A very strange, and somewhat heated discussion last night lead me to write this. The discussion started off innocently enough, a GM/Author was talking about the difference him and his players found between playing 2nd edition DnD and Pathfinder.
The discussion then got slightly de railed into a conversation about how people should only be playing NEW games, only new games. That we should all throw our old games aside, and not teach them to people and just play new games. Basically we should be obligated to do so. Specifically fifth edition. (I didn't get a chance to point out that lotfp has been crazy popular kicking ass at awards show the last few years, and that the OSR in general has been kicking ass and taking names for awhile already.... but I digress).
I'm not quoting anyone in this blog other than my own comments. Long story short, my opinion is that, it really doesn't matter what game you play, it's a really good thing to introduce new people to the hobby. End of story.
Here's my story of how I introduced people to the hobby.
A few years back my wife wanted to play out of the blue. Since I hadn't played in years, I was excited. I grabbed the only dnd I had. Second edition. Later I introduced her cousin to dnd, around the same time I discovered the osr and fell in love with blueholme. I realized quickly that this was basically the game I had been playing all along. Basically second edition with some rules filtered out or ignored.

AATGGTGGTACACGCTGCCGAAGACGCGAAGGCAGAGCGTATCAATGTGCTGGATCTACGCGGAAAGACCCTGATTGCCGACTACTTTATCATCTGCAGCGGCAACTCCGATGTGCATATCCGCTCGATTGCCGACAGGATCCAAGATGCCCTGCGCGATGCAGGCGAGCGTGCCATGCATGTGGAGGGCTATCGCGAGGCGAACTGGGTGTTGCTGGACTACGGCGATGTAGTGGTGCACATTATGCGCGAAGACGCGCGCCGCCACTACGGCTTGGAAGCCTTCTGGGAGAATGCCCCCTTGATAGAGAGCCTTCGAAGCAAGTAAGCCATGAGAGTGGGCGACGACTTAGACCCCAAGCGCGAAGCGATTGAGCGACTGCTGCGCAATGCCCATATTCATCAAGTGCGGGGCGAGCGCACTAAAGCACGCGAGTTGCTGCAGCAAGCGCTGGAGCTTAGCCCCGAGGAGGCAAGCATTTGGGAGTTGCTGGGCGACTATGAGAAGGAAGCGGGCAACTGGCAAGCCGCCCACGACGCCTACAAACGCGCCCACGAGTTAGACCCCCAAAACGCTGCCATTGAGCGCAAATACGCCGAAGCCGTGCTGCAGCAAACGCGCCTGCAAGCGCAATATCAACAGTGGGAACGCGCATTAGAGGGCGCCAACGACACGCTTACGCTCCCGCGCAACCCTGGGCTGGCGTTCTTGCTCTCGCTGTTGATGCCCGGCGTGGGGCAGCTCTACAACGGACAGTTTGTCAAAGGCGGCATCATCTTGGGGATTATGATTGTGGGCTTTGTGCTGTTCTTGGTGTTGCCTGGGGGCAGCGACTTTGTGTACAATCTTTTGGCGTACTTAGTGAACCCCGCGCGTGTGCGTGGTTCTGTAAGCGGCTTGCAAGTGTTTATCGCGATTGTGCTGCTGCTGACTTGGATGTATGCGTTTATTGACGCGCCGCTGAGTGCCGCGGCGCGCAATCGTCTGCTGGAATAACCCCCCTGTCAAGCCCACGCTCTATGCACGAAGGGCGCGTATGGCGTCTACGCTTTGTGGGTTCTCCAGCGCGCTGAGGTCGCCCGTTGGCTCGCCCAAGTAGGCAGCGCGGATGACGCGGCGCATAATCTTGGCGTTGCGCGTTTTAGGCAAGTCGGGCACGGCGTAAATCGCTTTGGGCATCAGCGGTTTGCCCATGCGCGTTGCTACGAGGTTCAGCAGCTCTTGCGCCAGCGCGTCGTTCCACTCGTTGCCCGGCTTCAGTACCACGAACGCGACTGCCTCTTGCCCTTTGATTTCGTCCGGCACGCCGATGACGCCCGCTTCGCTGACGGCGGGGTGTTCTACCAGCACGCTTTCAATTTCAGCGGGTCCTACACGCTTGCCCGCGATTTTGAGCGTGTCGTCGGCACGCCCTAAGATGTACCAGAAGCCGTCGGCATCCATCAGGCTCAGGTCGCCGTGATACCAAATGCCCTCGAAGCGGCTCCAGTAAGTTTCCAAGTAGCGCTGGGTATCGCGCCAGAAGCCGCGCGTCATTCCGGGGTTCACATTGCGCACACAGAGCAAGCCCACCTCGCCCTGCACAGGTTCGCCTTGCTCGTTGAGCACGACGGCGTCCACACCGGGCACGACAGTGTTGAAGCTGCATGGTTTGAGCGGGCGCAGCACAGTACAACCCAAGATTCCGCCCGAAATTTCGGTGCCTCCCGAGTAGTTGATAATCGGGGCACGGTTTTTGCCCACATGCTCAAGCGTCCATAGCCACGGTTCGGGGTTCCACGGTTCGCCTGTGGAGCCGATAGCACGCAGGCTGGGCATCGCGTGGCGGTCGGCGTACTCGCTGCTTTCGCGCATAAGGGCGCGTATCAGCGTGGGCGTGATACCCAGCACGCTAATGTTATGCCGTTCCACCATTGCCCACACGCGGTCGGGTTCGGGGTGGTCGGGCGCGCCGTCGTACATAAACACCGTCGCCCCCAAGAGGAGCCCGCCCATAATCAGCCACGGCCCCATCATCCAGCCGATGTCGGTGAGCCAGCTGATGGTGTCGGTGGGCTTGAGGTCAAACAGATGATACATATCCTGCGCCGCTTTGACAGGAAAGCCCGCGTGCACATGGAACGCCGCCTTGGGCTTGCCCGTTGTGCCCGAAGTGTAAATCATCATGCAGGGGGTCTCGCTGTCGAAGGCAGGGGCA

The cousin went on to play in campaigns in osr, fifth and 3.5. He has since introduced and re introduced 3 people to RPGs.
I introduced all his friends (cousin) to basic fantasy, and then mutant future. After the first one shot game, they all showed up with their own dice. They have even played without me! Out of the eight people in that group three have DM'd there own games. I taught another guy how to play fifth, who wound up running a campaign for a pile of us (and still does). He's went on to teach some people.
All this because I played a game of second edition five years ago when my wife wanted to kill a few kobolds. All this is the small rock in the pond.
And if it hadn't been for that moment, I would never have gone down the worm hole of finding gplus and the OSR, and I would never have written a damn thing that got published, It would have been sitting in a notebook somewhere.
I should also note and this is totally off topic, but If I hadn't found the OSR, my dnd would still be 2nd edition (because I'm a cheap bastard and those are the books I have).
In the grand scheme of things, it does not matter one iota what rpg game you teach someone. If you are getting more people into the hobby that's a wonderful thing. If you are perfectly happy to play your game with a group of friends, that's also wonderful. Really it is whatever works for you. But if someone tells you that you are doing it wrong, you can tell that person to go suck on a lemon.